By Susan Soderberg of the Germantown Historical Society
There is a street with a strange name off Crystal Rock Drive in Germantown — Kinster Drive. Just what or who was Kinster and why is there a street named for him?
Let’s start with the land beneath the street. Now occupied by townhouses, this land was owned by the Waters family — three brothers who inherited adjacent property from their father — in the 1790s. The land was bisected by Interstate-270 in the 1970s, but the northern portion was owned by Dr. William Waters in the 1890s. His son, Charles Waters, was very interested in race horses, though not the kind of race horses you’d see today at the Kentucky Derby and Preakness Stakes. The kind of racing popular at the time was harness racing.
Instead of running at a gallop carrying a rider, harness racing horses pull a light-weight, two-wheeled cart called a “sulky” with a driver. Instead of galloping, the horses must maintain a trot, where alternate corner legs move forward together, or a pace, where the two legs on the same side move together. Harness racing aficionados claim that this kind of racing requires much more strategy than a full-gallop race, and that the horse has to be smarter because he is only controlled by the reins and whip of the driver.
Harness racing first became popular in New England during the mid-19th century. Its popularity spread across the country, through county fairs where racetracks were built and much of the racing took place. The American horse breed for harness racing descends from a horse named Messenger who was imported from England in 1788. His lineage traces back to the Godolphin Arabian, the Darley Arabian and the Byerly Turk. The breed today, however, looks nothing like the Arabian, with its delicate lines and tapered muzzle. The horses are long-bodied, short-legged and very muscular, and have large unrefined heads.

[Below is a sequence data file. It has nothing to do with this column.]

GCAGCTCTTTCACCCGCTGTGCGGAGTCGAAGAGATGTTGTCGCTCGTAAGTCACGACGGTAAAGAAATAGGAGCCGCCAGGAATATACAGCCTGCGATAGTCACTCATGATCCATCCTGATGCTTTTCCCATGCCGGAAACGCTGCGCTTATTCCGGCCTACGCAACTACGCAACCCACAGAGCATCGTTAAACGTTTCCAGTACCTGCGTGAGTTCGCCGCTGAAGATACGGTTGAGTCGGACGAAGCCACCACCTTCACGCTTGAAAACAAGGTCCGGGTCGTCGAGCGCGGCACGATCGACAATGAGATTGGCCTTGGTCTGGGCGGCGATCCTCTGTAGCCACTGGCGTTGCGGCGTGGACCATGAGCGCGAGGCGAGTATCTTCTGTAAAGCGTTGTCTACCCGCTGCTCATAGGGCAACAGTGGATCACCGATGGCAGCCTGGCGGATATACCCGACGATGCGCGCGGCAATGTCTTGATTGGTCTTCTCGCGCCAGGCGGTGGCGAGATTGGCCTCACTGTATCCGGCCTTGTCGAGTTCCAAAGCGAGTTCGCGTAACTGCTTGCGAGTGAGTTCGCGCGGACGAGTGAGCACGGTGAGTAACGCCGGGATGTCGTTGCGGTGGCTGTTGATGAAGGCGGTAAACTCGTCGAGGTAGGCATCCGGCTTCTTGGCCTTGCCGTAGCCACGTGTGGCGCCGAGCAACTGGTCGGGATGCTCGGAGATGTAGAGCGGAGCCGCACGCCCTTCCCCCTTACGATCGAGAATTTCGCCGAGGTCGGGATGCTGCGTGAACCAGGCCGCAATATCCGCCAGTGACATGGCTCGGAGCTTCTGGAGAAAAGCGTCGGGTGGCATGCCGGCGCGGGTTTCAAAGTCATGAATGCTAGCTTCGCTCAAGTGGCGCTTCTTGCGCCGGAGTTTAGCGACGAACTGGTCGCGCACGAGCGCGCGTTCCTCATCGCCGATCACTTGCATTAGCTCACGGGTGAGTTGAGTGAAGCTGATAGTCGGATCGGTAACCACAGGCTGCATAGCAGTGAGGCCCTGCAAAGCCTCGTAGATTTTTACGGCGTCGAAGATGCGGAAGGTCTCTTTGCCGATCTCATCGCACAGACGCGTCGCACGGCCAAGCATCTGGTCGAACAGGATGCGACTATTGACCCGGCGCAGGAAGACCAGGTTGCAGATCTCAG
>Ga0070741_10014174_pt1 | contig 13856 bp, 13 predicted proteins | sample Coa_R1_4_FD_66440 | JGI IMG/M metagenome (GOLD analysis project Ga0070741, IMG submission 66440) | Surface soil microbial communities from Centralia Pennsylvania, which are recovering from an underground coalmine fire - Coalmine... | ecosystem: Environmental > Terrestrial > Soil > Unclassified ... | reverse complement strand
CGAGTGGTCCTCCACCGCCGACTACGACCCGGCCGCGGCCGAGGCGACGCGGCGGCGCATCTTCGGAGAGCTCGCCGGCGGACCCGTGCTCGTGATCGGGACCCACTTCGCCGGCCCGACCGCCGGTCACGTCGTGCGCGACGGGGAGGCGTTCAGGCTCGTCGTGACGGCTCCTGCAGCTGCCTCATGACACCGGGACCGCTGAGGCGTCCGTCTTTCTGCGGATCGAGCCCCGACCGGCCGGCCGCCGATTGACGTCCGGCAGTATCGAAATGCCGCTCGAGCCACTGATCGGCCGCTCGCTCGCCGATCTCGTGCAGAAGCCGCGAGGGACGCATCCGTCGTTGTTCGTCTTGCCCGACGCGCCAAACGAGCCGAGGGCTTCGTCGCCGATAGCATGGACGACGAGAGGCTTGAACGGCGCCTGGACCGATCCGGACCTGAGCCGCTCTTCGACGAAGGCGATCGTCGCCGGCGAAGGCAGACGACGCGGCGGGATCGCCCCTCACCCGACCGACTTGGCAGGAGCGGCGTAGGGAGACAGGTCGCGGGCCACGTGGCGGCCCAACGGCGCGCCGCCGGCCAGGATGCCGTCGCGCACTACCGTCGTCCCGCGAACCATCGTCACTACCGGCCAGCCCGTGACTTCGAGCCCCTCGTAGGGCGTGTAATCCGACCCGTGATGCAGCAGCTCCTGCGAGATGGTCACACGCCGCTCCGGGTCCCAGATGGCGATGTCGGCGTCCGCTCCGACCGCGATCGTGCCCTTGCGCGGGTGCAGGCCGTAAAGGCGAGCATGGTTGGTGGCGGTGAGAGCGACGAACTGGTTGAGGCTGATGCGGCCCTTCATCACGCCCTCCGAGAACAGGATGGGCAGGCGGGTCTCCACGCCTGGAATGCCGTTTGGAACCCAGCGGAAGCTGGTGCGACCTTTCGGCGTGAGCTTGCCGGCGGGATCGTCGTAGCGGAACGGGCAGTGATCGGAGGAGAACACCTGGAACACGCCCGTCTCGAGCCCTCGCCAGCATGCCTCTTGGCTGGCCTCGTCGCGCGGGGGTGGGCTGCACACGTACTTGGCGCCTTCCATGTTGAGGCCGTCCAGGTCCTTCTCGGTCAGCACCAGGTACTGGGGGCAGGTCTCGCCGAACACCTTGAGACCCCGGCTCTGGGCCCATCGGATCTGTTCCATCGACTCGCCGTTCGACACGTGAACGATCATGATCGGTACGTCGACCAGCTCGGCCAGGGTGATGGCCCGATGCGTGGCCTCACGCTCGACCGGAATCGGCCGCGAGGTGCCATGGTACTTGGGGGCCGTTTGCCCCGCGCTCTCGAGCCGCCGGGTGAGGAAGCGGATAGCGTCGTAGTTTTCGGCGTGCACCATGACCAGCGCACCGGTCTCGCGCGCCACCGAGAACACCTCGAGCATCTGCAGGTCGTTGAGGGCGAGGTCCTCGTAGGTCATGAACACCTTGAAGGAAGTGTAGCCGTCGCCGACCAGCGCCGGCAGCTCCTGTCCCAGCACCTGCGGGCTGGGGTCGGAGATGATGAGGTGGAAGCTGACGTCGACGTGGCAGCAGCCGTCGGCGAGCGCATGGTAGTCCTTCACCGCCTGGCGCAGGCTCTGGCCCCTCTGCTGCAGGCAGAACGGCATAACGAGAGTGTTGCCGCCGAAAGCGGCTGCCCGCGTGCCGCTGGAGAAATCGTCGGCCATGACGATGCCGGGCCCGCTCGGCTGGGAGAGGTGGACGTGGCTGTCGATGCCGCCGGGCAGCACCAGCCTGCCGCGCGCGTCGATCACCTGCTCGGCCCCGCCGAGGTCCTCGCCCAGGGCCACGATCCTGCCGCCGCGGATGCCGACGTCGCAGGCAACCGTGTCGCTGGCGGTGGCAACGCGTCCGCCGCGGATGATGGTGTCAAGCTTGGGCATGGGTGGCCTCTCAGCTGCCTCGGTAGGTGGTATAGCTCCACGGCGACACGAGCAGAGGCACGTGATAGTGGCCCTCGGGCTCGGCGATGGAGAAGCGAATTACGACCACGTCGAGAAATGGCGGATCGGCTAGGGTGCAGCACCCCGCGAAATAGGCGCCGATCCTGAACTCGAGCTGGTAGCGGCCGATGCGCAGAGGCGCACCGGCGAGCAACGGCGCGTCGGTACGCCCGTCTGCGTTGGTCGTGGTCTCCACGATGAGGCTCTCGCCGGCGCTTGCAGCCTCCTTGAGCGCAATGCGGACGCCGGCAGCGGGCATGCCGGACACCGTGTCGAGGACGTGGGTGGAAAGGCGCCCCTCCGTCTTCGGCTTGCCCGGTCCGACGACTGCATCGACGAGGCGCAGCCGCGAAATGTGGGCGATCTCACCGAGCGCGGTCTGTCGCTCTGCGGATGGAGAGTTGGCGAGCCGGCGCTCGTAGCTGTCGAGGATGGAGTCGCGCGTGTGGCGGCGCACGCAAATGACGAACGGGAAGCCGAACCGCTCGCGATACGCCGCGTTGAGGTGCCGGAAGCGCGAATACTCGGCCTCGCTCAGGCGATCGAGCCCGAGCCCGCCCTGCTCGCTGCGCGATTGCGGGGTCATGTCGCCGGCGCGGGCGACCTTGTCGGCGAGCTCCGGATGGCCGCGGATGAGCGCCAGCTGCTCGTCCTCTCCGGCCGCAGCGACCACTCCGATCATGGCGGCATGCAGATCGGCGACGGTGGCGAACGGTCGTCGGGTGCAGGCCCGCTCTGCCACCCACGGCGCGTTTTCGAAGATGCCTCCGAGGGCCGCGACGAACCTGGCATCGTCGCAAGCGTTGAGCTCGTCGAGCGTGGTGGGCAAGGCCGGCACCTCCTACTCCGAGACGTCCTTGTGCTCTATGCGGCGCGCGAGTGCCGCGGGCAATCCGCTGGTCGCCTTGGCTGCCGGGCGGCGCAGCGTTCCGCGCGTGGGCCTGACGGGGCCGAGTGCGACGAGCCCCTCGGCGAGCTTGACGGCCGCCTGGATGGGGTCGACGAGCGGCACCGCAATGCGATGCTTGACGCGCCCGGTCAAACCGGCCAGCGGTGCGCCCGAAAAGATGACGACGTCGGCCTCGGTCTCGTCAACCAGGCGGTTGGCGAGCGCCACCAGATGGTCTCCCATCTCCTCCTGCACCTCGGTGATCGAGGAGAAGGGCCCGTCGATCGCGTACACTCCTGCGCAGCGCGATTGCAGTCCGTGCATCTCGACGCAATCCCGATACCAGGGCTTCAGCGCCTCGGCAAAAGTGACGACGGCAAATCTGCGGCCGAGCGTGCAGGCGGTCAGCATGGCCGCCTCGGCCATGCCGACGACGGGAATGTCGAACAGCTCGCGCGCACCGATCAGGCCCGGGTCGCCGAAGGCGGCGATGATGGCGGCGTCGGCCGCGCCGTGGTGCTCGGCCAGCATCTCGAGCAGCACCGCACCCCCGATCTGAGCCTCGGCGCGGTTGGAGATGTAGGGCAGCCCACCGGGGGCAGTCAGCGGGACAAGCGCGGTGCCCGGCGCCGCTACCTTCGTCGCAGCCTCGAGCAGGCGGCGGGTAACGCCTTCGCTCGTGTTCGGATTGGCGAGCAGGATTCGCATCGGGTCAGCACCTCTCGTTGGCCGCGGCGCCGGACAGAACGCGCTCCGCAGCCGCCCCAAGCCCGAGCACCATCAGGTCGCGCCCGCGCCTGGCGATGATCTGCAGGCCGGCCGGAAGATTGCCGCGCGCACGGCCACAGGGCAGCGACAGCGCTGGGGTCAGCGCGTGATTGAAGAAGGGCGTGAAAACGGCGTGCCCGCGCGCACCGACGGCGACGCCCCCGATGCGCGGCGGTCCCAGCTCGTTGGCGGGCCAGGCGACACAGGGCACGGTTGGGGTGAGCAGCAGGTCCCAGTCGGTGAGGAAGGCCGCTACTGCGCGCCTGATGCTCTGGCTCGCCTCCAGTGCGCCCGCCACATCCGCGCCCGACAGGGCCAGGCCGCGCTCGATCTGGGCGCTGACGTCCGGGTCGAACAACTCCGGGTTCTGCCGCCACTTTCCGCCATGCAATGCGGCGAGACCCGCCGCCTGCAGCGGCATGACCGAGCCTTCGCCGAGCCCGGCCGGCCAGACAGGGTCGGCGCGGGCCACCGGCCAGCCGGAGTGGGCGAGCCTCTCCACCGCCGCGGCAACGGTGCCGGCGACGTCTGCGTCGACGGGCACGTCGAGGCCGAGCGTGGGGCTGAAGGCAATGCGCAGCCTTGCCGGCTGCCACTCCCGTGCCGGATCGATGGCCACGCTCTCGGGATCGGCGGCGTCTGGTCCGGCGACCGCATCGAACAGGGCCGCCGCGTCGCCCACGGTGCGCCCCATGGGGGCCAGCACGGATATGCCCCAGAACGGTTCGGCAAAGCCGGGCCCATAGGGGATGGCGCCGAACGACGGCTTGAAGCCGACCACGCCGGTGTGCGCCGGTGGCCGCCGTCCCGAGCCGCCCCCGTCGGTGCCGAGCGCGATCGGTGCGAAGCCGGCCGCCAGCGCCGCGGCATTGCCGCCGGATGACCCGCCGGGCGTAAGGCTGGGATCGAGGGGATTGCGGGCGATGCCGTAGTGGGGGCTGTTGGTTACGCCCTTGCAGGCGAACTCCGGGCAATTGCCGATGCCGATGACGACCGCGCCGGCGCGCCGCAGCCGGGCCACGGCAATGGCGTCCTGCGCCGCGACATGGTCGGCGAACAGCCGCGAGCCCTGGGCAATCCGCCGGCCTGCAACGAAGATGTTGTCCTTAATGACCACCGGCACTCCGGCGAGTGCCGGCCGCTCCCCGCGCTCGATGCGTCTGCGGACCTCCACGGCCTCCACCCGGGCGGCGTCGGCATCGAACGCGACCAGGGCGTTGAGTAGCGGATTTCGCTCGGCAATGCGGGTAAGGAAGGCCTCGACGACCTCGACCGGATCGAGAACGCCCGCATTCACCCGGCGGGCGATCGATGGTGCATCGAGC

Harness racing became so popular that it became an official breed in 1880, when the American Trotting Register adopted a set of rules establishing a standard of speed for the mile — 2 minutes, 30 seconds for a trotter; and 2 minutes, 25 seconds for a pacer. All of the standard-bred horses in America today trace their lineage back to Hambletonian 10, born in 1840. Hambletonian sired 1,335 offspring.
Now, back to Kinster. He was born (or foaled as they say in the horse world) in 1894 on the Waters Farm, Pleasant Fields. He was owned by J.A. Smith and was sold as a yearling to Charles Waters for $24. Although the horse was called “unpromising” by those “in the know,” Waters knew that with Kinsman Wilkes as his sire (father), and Cress, as his dam (mother), he could very well be a winner, because both parents had produced winners before. As a matter of fact, Kinsman Wilkes would also be the sire of Dan Patch, probably the most famous trotter of all time.
Kinster’s chance came in September 1897 at the Montgomery County Fair in Rockville. His usual driver was unavailable and Thomas Cannon of Reidsville, N. C., took the reins and guided the stallion to win the race with a time of 2 minutes, 27 seconds, a record for the Fair. The next year he won the race at Baltimore’s Prospect Park with a time of 2 minutes, 16. 5 seconds, which “fairly dazzled the light harness world,” according to the Montgomery County Sentinel newspaper. The article went on to say:
“Kinster is the fastest trotter ever bred in this county or in all this section of country, and may truly be said to be one of the phenomenas [sic] of this phenomenal season of trotting and pacing.”
Kinster was a bay horse 15 hands high, with white stockings above his two rear hooves. He went on to win more races, ending his career with a record time of 2 minutes, 14.5 seconds. He then became a money-making stud horse at the Pleasant Fields Farm. One of the fillies he sired, Kinstress, was bred at the farm and sold for $3,500, the most money ever paid for a horse in Montgomery County at the time. She went on to beat her father’s best time by a quarter of a second.
Photo courtesy of the Germantown Historical Society
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